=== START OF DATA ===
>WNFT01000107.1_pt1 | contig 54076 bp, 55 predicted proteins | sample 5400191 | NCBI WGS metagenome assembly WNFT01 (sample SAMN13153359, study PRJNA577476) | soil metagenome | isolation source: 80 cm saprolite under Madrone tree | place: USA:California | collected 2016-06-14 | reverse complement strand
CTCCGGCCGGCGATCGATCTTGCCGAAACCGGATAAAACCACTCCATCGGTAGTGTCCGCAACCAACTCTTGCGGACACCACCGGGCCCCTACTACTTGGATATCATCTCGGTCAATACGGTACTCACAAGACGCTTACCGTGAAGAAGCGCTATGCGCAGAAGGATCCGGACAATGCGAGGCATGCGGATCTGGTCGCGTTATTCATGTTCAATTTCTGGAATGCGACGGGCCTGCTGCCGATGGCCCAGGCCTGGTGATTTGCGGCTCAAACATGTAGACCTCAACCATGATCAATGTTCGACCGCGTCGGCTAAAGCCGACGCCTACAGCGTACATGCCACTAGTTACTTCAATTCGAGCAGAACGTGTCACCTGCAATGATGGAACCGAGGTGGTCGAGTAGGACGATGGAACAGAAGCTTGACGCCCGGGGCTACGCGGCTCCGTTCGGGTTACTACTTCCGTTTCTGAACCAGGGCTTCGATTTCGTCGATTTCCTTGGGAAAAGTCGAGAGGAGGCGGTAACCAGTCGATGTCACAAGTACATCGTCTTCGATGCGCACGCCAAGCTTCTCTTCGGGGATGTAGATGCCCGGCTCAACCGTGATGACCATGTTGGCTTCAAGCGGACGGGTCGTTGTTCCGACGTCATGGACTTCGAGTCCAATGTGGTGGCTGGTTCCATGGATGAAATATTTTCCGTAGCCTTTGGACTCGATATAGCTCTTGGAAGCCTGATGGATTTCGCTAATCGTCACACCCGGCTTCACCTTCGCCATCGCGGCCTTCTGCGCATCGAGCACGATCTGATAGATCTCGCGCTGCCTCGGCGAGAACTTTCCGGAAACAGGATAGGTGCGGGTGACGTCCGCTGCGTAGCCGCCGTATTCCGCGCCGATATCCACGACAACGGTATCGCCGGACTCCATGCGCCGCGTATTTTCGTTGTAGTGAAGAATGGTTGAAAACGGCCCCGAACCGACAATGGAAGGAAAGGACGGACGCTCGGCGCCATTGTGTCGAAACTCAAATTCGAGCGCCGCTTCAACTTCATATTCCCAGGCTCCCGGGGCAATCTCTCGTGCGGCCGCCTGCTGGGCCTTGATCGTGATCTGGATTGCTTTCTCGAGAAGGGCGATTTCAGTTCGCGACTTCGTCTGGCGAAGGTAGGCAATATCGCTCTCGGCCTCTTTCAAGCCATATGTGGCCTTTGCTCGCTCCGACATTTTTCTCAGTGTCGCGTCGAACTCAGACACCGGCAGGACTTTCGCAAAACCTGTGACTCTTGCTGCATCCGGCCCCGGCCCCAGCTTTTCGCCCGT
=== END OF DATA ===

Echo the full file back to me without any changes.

>WNFT01000107.1_pt1 | contig 54076 bp, 55 predicted proteins | sample 5400191 | NCBI WGS metagenome assembly WNFT01 (sample SAMN13153359, study PRJNA577476) | soil metagenome | isolation source: 80 cm saprolite under Madrone tree | place: USA:California | collected 2016-06-14 | reverse complement strand
CTCCGGCCGGCGATCGATCTTGCCGAAACCGGATAAAACCACTCCATCGGTAGTGTCCGCAACCAACTCTTGCGGACACCACCGGGCCCCTACTACTTGGATATCATCTCGGTCAATACGGTACTCACAAGACGCTTACCGTGAAGAAGCGCTATGCGCAGAAGGATCCGGACAATGCGAGGCATGCGGATCTGGTCGCGTTATTCATGTTCAATTTCTGGAATGCGACGGGCCTGCTGCCGATGGCCCAGGCCTGGTGATTTGCGGCTCAAACATGTAGACCTCAACCATGATCAATGTTCGACCGCGTCGGCTAAAGCCGACGCCTACAGCGTACATGCCACTAGTTACTTCAATTCGAGCAGAACGTGTCACCTGCAATGATGGAACCGAGGTGGTCGAGTAGGACGATGGAACAGAAGCTTGACGCCCGGGGCTACGCGGCTCCGTTCGGGTTACTACTTCCGTTTCTGAACCAGGGCTTCGATTTCGTCGATTTCCTTGGGAAAAGTCGAGAGGAGGCGGTAACCAGTCGATGTCACAAGTACATCGTCTTCGATGCGCACGCCAAGCTTCTCTTCGGGGATGTAGATGCCCGGCTCAACCGTGATGACCATGTTGGCTTCAAGCGGACGGGTCGTTGTTCCGACGTCATGGACTTCGAGTCCAATGTGGTGGCTGGTTCCATGGATGAAATATTTTCCGTAGCCTTTGGACTCGATATAGCTCTTGGAAGCCTGATGGATTTCGCTAATCGTCACACCCGGCTTCACCTTCGCCATCGCGGCCTTCTGCGCATCGAGCACGATCTGATAGATCTCGCGCTGCCTCGGCGAGAACTTTCCGGAAACAGGATAGGTGCGGGTGACGTCCGCTGCGTAGCCGCCGTATTCCGCGCCGATATCCACGACAACGGTATCGCCGGACTCCATGCGCCGCGTATTTTCGTTGTAGTGAAGAATGGTTGAAAACGGCCCCGAACCGACAATGGAAGGAAAGGACGGACGCTCGGCGCCATTGTGTCGAAACTCAAATTCGAGCGCCGCTTCAACTTCATATTCCCAGGCTCCCGGGGCAATCTCTCGTGCGGCCGCCTGCTGGGCCTTGATCGTGATCTGGATTGCTTTCTCGAGAAGGGCGATTTCAGTTCGCGACTTCGTCTGGCGAAGGTAGGCAATATCGCTCTCGGCCTCTTTCAAGCCATATGTGGCCTTTGCTCGCTCCGACATTTTTCTCAGTGTCGCGTCGAACTCAGACACCGGCAGGACTTTCGCAAAACCTGTGACTCTTGCTGCATCCGGCCCCGGCCCCAGCTTTTCGCCCGT